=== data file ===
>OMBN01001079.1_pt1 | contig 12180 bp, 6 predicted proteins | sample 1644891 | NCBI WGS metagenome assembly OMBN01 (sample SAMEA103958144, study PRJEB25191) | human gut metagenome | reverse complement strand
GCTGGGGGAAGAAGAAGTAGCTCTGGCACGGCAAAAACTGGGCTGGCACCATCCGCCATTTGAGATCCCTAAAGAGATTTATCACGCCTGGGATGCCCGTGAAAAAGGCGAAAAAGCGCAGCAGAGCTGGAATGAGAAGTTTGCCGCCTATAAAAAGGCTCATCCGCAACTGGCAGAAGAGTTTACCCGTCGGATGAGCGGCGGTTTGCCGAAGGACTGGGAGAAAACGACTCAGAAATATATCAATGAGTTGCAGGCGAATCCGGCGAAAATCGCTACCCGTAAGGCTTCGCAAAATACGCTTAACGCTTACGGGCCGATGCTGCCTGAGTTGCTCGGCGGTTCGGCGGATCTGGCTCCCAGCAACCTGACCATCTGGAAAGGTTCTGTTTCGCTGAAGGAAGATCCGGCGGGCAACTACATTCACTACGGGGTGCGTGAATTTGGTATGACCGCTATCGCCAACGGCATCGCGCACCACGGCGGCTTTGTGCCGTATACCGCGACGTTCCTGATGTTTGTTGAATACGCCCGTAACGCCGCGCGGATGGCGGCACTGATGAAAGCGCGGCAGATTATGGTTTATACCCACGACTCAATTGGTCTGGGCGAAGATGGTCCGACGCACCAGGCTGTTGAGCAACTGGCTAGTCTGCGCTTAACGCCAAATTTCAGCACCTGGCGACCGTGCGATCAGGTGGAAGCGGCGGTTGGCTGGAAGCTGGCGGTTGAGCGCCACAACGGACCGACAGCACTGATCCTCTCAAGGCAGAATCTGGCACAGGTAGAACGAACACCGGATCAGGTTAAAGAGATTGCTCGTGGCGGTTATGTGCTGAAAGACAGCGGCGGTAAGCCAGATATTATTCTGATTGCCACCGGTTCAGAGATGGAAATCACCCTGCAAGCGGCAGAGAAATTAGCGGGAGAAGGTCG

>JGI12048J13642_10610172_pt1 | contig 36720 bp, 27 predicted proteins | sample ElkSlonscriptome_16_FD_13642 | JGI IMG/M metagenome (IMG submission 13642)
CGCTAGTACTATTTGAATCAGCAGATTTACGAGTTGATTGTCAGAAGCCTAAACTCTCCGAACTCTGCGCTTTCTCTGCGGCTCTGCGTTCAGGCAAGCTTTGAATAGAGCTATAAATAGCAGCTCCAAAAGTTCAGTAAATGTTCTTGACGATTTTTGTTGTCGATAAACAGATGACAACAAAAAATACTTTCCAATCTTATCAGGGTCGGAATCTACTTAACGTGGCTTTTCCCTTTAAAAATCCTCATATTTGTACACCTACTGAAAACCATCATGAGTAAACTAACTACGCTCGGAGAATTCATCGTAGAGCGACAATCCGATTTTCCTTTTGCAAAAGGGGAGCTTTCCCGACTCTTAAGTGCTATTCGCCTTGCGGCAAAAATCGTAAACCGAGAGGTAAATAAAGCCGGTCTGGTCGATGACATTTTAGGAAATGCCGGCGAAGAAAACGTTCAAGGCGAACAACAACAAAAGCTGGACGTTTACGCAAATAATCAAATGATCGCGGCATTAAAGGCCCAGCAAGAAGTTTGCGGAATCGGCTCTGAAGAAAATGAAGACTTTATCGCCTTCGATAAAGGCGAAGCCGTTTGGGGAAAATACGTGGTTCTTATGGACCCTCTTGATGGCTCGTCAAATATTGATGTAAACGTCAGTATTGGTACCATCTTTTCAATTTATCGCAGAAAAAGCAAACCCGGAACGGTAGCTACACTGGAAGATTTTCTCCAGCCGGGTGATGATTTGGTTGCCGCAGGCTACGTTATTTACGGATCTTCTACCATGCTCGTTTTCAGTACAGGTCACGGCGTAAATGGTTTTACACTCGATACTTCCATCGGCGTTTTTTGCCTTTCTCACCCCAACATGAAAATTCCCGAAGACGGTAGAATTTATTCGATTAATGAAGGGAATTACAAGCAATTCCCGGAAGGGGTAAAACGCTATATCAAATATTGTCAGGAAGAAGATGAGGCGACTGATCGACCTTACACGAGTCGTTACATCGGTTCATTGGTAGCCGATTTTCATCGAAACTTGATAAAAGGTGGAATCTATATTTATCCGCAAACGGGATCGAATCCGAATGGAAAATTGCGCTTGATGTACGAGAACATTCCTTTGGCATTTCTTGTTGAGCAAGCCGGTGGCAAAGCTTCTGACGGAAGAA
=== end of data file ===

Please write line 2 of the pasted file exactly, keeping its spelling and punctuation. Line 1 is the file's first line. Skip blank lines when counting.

GCTGGGGGAAGAAGAAGTAGCTCTGGCACGGCAAAAACTGGGCTGGCACCATCCGCCATTTGAGATCCCTAAAGAGATTTATCACGCCTGGGATGCCCGTGAAAAAGGCGAAAAAGCGCAGCAGAGCTGGAATGAGAAGTTTGCCGCCTATAAAAAGGCTCATCCGCAACTGGCAGAAGAGTTTACCCGTCGGATGAGCGGCGGTTTGCCGAAGGACTGGGAGAAAACGACTCAGAAATATATCAATGAGTTGCAGGCGAATCCGGCGAAAATCGCTACCCGTAAGGCTTCGCAAAATACGCTTAACGCTTACGGGCCGATGCTGCCTGAGTTGCTCGGCGGTTCGGCGGATCTGGCTCCCAGCAACCTGACCATCTGGAAAGGTTCTGTTTCGCTGAAGGAAGATCCGGCGGGCAACTACATTCACTACGGGGTGCGTGAATTTGGTATGACCGCTATCGCCAACGGCATCGCGCACCACGGCGGCTTTGTGCCGTATACCGCGACGTTCCTGATGTTTGTTGAATACGCCCGTAACGCCGCGCGGATGGCGGCACTGATGAAAGCGCGGCAGATTATGGTTTATACCCACGACTCAATTGGTCTGGGCGAAGATGGTCCGACGCACCAGGCTGTTGAGCAACTGGCTAGTCTGCGCTTAACGCCAAATTTCAGCACCTGGCGACCGTGCGATCAGGTGGAAGCGGCGGTTGGCTGGAAGCTGGCGGTTGAGCGCCACAACGGACCGACAGCACTGATCCTCTCAAGGCAGAATCTGGCACAGGTAGAACGAACACCGGATCAGGTTAAAGAGATTGCTCGTGGCGGTTATGTGCTGAAAGACAGCGGCGGTAAGCCAGATATTATTCTGATTGCCACCGGTTCAGAGATGGAAATCACCCTGCAAGCGGCAGAGAAATTAGCGGGAGAAGGTCG